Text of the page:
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Jingle Cross Photo Essay: Field of dreams

Jingle Cross transforms a little hill in Iowa into cyclocross's version of the "Field of Dreams" with the second World Cup of the season.

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You think about sports and Iowa and, after Hawkeye football, it’s hard not to think about “Field of Dreams” and its mystical baseball field out in the corn. You wonder if maybe Dr. John Meehan, who started Jingle Cross about a decade ago, heard that same enigmatic whisper — “If you build it, he will come” — when he decided to build a world-class cyclocross course out in the cornfields south of Iowa City.

Maybe not, but somehow he and his race captured some of that same magic. Because Jingle Cross, second stop in the Telenet UCI Cyclocross World Cup, really was magical. According to the race organization, perhaps as many as 10,000 people came, and they poured out sound and support and won a lot of hearts in the process.



Two things to know about Jingle Cross: First, it moved from a long-held place in the winter ‘cross calendar to September to accommodate the World Cup, but still offered cyclocross fans a taste of Christmas on a scorching hot day. Second, the race has always been about kids, from the everybody-wins kids races early in the day to the money it raises for the University of Iowa Children’s Hospital. Many young fans sported a look commonly seen in the fields of Flanders in Belgium, but perhaps not so often in the fields of the American midwest.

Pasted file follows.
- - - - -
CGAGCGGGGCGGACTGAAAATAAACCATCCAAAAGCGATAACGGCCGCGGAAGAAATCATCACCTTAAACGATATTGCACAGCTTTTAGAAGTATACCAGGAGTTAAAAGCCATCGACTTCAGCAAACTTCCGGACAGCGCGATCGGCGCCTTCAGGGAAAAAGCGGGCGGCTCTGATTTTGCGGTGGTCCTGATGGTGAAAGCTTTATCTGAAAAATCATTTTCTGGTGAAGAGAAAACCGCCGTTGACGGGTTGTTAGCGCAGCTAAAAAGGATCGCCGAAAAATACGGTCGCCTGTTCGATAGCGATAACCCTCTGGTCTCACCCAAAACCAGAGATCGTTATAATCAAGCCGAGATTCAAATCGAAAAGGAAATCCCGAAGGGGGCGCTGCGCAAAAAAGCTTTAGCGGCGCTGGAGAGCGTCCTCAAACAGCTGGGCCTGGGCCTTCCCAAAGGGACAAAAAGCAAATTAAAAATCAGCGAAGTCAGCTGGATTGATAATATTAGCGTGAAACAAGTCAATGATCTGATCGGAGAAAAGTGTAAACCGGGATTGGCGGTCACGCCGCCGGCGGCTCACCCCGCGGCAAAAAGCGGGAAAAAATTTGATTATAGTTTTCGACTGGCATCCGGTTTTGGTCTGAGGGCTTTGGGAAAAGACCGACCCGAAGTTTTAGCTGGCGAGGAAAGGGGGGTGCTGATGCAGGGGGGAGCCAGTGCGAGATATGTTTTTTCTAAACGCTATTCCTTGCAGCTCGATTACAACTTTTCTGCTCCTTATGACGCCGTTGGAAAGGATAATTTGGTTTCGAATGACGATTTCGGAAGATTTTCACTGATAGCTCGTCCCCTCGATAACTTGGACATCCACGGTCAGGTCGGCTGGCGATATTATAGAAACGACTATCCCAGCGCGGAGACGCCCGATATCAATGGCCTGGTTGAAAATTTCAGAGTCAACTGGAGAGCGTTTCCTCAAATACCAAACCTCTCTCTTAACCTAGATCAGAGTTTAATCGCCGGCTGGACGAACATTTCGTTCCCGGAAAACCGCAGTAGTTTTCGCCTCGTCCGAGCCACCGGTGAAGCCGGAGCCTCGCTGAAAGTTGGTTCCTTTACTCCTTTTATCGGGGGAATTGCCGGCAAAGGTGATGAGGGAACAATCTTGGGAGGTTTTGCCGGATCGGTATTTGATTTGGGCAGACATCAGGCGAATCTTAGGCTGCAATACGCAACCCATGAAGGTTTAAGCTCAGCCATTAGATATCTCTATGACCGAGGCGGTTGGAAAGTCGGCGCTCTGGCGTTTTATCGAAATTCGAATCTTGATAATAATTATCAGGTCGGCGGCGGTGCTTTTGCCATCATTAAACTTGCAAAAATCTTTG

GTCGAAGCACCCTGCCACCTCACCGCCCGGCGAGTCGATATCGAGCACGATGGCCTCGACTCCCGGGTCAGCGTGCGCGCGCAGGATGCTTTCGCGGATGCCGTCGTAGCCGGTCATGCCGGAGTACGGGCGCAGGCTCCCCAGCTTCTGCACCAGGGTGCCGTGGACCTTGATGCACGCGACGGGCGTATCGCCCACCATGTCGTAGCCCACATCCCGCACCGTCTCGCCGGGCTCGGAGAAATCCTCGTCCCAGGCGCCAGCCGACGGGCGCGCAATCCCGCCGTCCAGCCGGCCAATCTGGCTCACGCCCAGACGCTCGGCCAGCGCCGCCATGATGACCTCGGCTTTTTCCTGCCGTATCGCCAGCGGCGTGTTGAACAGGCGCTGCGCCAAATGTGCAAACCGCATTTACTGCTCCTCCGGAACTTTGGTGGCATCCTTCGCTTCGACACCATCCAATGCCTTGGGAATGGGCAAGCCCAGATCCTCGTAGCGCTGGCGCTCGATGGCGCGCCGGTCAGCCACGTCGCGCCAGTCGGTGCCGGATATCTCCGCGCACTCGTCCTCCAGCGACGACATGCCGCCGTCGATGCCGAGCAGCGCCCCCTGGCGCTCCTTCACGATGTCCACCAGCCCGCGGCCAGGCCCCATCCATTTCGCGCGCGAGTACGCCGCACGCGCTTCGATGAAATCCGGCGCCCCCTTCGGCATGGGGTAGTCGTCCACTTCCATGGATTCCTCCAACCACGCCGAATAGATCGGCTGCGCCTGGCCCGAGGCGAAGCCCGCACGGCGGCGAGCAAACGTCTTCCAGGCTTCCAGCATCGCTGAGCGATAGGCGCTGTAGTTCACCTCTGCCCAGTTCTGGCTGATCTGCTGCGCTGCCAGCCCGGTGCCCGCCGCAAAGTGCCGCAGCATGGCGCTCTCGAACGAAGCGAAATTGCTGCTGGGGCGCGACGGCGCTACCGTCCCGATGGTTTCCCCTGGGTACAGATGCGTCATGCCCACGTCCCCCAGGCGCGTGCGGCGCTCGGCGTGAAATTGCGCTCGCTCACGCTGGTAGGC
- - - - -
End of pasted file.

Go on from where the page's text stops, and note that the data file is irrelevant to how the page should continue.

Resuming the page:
The course was a sprawling, labyrinthine tangle that snaked around the barns of the Johnson County Fairgrounds before climbing the steep slopes of “Mount Krumpit” and plunging back down a descent that might as well have been the steep and technical Koppenberg. After heavy rains on Thursday night, the course was a muddy mess, despite temperatures close to 90 degrees on Saturday.



In the rider parking area, it was like any other World Cup. Generators and power washers hummed, riders of the Telenet – Fidea Lions sorted tire choices, and American Courtenay McFadden got some help pinning up one last number ahead of the women’s race.


The early lead in the women’s race went to Dutchwoman and World Cup leader Sophie de Boer, who got special dispensation to race in her trade kit instead of the series leader’s jersey thanks to the fact that UCI only had clothing suited to colder temperatures. De Boer could not sustain her early tempo and eventually faded to seventh place.

“I never raced in this heat, even in the summer. It was really warm,” she said later. “My heart rate was stuck at 80 percent, and I couldn’t go harder. I don’t know. I only was thinking, ‘I want to stop’ because it was so hot. The running parts there was no wind, it was insane. It was so warm. I don’t know how the other girls in the front can handle this.”